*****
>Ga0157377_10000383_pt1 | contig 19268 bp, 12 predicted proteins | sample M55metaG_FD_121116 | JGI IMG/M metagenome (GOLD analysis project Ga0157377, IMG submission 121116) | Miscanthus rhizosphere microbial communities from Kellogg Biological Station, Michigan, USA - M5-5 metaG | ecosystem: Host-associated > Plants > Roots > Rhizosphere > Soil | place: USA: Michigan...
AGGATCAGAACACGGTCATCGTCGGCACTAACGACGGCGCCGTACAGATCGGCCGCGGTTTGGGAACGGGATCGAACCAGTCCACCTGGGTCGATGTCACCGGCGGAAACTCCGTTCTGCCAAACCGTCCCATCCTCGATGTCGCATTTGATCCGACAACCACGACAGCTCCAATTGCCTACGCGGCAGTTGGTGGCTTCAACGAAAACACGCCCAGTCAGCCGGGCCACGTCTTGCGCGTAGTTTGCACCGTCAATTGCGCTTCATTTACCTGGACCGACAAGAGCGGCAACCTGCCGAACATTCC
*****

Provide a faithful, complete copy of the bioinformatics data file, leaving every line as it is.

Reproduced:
>Ga0157377_10000383_pt1 | contig 19268 bp, 12 predicted proteins | sample M55metaG_FD_121116 | JGI IMG/M metagenome (GOLD analysis project Ga0157377, IMG submission 121116) | Miscanthus rhizosphere microbial communities from Kellogg Biological Station, Michigan, USA - M5-5 metaG | ecosystem: Host-associated > Plants > Roots > Rhizosphere > Soil | place: USA: Michigan...
AGGATCAGAACACGGTCATCGTCGGCACTAACGACGGCGCCGTACAGATCGGCCGCGGTTTGGGAACGGGATCGAACCAGTCCACCTGGGTCGATGTCACCGGCGGAAACTCCGTTCTGCCAAACCGTCCCATCCTCGATGTCGCATTTGATCCGACAACCACGACAGCTCCAATTGCCTACGCGGCAGTTGGTGGCTTCAACGAAAACACGCCCAGTCAGCCGGGCCACGTCTTGCGCGTAGTTTGCACCGTCAATTGCGCTTCATTTACCTGGACCGACAAGAGCGGCAACCTGCCGAACATTCC